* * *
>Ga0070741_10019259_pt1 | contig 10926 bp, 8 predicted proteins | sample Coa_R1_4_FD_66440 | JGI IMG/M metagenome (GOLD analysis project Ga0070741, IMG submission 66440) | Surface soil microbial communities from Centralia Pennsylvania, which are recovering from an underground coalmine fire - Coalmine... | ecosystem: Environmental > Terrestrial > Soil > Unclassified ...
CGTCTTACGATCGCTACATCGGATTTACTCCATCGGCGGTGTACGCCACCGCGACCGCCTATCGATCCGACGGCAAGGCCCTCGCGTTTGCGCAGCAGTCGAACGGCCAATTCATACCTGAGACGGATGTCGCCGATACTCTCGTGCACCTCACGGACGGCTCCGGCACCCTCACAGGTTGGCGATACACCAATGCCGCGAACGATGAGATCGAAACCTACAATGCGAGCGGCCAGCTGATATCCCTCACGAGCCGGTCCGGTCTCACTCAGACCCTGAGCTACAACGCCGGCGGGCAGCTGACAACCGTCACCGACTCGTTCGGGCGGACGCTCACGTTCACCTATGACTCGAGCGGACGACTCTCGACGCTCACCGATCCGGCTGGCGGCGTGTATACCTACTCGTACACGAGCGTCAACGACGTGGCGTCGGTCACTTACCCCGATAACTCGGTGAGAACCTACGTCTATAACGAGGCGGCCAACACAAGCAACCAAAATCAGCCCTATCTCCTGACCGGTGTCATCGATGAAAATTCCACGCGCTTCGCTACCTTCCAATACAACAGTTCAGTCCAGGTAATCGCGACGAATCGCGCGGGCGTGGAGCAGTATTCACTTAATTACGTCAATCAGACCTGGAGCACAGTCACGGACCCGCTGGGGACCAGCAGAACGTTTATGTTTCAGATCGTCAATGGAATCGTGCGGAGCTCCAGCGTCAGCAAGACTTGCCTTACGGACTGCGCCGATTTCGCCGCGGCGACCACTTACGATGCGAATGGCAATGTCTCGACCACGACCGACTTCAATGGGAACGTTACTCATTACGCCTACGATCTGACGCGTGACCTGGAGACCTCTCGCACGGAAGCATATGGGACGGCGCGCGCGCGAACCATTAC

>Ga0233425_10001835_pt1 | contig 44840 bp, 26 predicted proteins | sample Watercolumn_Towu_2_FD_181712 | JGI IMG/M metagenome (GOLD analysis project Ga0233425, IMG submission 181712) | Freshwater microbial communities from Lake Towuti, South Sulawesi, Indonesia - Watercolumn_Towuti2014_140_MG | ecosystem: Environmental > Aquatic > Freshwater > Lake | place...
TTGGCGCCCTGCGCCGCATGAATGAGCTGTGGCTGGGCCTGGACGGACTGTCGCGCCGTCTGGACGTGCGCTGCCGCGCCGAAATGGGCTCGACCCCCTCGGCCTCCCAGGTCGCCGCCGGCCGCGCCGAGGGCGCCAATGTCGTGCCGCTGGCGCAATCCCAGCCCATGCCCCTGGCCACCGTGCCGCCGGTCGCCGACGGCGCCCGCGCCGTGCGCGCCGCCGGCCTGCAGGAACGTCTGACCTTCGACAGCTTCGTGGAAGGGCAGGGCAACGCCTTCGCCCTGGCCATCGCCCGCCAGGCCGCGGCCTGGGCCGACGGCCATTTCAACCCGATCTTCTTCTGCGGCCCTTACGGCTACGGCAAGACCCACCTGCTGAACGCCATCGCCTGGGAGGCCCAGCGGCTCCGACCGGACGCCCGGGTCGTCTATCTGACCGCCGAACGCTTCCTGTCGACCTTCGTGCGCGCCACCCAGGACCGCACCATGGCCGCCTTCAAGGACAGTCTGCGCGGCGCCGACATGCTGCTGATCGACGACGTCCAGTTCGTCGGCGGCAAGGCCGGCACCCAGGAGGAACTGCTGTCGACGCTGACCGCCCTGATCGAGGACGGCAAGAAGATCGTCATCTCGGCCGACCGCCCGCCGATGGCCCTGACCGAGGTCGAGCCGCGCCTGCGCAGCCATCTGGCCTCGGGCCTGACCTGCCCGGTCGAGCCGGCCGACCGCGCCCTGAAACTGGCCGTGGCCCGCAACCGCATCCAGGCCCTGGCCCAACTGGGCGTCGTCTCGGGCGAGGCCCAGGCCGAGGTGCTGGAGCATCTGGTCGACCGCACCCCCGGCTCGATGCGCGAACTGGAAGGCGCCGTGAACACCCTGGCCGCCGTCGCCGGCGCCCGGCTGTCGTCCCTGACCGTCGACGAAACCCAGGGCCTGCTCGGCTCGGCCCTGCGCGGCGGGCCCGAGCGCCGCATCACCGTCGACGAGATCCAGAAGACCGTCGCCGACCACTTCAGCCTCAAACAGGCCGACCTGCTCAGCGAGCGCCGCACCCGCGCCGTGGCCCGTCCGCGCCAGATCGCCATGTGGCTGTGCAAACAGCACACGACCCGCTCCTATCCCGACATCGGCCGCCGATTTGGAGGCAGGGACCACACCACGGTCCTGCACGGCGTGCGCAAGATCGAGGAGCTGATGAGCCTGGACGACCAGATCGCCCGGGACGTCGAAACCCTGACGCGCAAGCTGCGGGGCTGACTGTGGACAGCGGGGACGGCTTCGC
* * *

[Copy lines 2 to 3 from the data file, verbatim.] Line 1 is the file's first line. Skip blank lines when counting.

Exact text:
CGTCTTACGATCGCTACATCGGATTTACTCCATCGGCGGTGTACGCCACCGCGACCGCCTATCGATCCGACGGCAAGGCCCTCGCGTTTGCGCAGCAGTCGAACGGCCAATTCATACCTGAGACGGATGTCGCCGATACTCTCGTGCACCTCACGGACGGCTCCGGCACCCTCACAGGTTGGCGATACACCAATGCCGCGAACGATGAGATCGAAACCTACAATGCGAGCGGCCAGCTGATATCCCTCACGAGCCGGTCCGGTCTCACTCAGACCCTGAGCTACAACGCCGGCGGGCAGCTGACAACCGTCACCGACTCGTTCGGGCGGACGCTCACGTTCACCTATGACTCGAGCGGACGACTCTCGACGCTCACCGATCCGGCTGGCGGCGTGTATACCTACTCGTACACGAGCGTCAACGACGTGGCGTCGGTCACTTACCCCGATAACTCGGTGAGAACCTACGTCTATAACGAGGCGGCCAACACAAGCAACCAAAATCAGCCCTATCTCCTGACCGGTGTCATCGATGAAAATTCCACGCGCTTCGCTACCTTCCAATACAACAGTTCAGTCCAGGTAATCGCGACGAATCGCGCGGGCGTGGAGCAGTATTCACTTAATTACGTCAATCAGACCTGGAGCACAGTCACGGACCCGCTGGGGACCAGCAGAACGTTTATGTTTCAGATCGTCAATGGAATCGTGCGGAGCTCCAGCGTCAGCAAGACTTGCCTTACGGACTGCGCCGATTTCGCCGCGGCGACCACTTACGATGCGAATGGCAATGTCTCGACCACGACCGACTTCAATGGGAACGTTACTCATTACGCCTACGATCTGACGCGTGACCTGGAGACCTCTCGCACGGAAGCATATGGGACGGCGCGCGCGCGAACCATTAC

>Ga0233425_10001835_pt1 | contig 44840 bp, 26 predicted proteins | sample Watercolumn_Towu_2_FD_181712 | JGI IMG/M metagenome (GOLD analysis project Ga0233425, IMG submission 181712) | Freshwater microbial communities from Lake Towuti, South Sulawesi, Indonesia - Watercolumn_Towuti2014_140_MG | ecosystem: Environmental > Aquatic > Freshwater > Lake | place...